Journey to Somaskanda Ashram

I left Villa Simonicchi with Vitorio, as we shared a beautiful and peaceful drive through the speaking mountains.

Vitorio is 81. He was pretty much a master carpenter in his working life, a long time in the past, but he still works when his body allows. When he dropped me at a service station, his eyes welled up, and I saw how much of an effect I’d had on him in my short time staying. I spoke French with him, which brings him back to his younger years when he living in Paris and then near Geneva, where he learnt carpentry as to escape military service. Now he’s at a point where his body hurts sometimes and he can’t move much for days. He feels sad having this body slowly dissolving, but hopefully Jenny has resolutions to accommodate the change of pace.

I played ukulele on a picnic bench in the services for quite some time. I had a feeling that I would be at this services for a while, so I thought I should sing to St Francis rather than pointlessly trying to hitch a lift (I’ve had this feeling, this whole journey, of knowing when roughly I will be picked up, and where I will end up… So singing songs instead of standing by the exit/talking to people is just simply going along with this feeling, and allowing it to thrive). A man came and sat to eat his lunch at the bench, whilst I was learning Gaudete.

My feeling of St Francis was extremely strong at this time.

When I did start hitching, I was somewhat surprised not to get a lift straight away. But I waited, and a guy turned up to take me to the next services. I waited a while there too, and a lady took me to Bagna di Romagna. She tested out my Italian (which didn’t exist upto that point). We drove through country mountain roads to get there, and she enthusiastically asked me quick questions which I was surprised to understand (but didn’t know how to respond – I ended up opting for using a combination of both French and Spanish, and trusting she’d understand).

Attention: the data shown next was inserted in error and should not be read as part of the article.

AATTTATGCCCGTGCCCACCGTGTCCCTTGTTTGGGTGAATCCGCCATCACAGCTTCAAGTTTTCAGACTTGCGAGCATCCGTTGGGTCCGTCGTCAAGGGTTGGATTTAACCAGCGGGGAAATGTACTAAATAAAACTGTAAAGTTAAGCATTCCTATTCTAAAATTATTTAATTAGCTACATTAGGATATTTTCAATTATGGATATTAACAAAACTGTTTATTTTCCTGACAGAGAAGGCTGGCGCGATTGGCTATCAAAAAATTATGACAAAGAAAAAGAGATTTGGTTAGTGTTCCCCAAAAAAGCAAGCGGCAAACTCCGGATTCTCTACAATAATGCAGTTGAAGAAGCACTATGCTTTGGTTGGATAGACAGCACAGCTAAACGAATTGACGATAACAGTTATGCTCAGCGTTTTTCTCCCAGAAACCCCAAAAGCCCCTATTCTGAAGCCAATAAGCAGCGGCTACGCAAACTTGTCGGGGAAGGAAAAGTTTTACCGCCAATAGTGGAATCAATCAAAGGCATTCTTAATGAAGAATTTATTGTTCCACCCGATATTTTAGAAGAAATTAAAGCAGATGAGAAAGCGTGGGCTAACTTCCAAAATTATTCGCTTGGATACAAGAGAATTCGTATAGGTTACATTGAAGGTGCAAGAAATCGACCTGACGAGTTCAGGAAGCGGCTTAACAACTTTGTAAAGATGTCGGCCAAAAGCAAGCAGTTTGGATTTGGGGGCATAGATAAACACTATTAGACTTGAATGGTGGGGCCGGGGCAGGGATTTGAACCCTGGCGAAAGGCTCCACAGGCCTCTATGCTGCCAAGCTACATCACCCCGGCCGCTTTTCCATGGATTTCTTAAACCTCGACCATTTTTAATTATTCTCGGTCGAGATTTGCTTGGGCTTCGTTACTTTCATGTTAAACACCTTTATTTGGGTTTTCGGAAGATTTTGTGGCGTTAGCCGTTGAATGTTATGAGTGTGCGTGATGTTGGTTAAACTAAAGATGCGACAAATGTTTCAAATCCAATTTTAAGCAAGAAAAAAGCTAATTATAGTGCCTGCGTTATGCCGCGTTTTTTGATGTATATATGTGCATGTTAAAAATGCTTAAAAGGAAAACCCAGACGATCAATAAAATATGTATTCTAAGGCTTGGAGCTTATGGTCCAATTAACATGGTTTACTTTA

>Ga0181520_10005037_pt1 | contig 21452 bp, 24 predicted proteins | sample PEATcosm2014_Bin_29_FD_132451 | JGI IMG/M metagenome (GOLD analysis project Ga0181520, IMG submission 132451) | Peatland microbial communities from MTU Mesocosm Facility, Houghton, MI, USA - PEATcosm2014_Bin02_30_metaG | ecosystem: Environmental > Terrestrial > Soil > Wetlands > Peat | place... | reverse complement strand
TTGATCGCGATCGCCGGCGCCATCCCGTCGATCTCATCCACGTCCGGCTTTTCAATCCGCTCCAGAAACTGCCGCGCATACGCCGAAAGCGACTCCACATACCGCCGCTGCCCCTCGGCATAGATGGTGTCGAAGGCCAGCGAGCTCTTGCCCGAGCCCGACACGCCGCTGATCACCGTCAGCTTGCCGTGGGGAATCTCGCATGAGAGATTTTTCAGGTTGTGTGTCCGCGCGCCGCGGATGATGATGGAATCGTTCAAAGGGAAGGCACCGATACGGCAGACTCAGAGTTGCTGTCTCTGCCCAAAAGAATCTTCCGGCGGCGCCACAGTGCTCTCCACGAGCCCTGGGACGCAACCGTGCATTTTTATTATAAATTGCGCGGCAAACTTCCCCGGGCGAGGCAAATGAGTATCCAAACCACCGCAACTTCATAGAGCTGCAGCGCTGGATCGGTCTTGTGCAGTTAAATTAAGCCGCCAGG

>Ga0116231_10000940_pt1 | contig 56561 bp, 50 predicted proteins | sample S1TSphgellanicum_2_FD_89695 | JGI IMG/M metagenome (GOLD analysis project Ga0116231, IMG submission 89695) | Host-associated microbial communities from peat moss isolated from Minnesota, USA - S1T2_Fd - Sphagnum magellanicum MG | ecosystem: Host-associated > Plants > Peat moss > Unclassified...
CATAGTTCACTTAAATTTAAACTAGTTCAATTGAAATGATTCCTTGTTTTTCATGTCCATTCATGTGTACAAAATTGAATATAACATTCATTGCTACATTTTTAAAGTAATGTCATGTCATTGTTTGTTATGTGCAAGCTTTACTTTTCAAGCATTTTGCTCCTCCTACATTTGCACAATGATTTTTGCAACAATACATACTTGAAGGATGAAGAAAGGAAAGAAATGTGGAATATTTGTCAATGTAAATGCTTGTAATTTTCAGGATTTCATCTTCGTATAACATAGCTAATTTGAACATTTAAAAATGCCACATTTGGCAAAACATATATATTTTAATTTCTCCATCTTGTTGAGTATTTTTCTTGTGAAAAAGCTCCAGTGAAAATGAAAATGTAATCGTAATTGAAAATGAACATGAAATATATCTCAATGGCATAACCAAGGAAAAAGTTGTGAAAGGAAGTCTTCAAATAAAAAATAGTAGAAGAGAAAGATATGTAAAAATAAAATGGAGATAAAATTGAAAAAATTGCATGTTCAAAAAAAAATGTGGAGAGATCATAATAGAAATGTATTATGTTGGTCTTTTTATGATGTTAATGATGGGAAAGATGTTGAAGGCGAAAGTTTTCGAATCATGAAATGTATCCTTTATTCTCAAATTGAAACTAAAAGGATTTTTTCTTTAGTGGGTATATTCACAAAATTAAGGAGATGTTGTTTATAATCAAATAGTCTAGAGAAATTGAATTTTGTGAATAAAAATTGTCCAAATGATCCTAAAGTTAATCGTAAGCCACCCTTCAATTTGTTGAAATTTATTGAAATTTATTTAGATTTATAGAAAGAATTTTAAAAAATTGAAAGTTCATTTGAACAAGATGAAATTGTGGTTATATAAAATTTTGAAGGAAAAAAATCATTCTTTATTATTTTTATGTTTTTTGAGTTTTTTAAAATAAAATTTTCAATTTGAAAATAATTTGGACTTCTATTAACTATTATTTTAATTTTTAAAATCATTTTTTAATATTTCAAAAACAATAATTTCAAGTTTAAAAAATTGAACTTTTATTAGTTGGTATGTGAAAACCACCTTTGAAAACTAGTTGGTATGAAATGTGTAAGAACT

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Bagno di Romagna, gnome

At Bagna, a very friendly lady took me to Sarsina. She taught me lots of little bits of Italian, and seemed really happy to talk with me.

Sarsina had a lovely feel. I walked down the hill a little, following the road, and felt a real gentleness in the air. Here a lorry stopped for me – he said he was going to Bologna. I was amazed to get a lift going so far from such a rural place.

I soon established that the driver was Moroccan, which means he speaks French (and thus, communication came easy). We had lovely conversation about his home city of Fez. At one point, I noticed the sun setting, and there was this great moment of stillness as we were gripped by the beauty.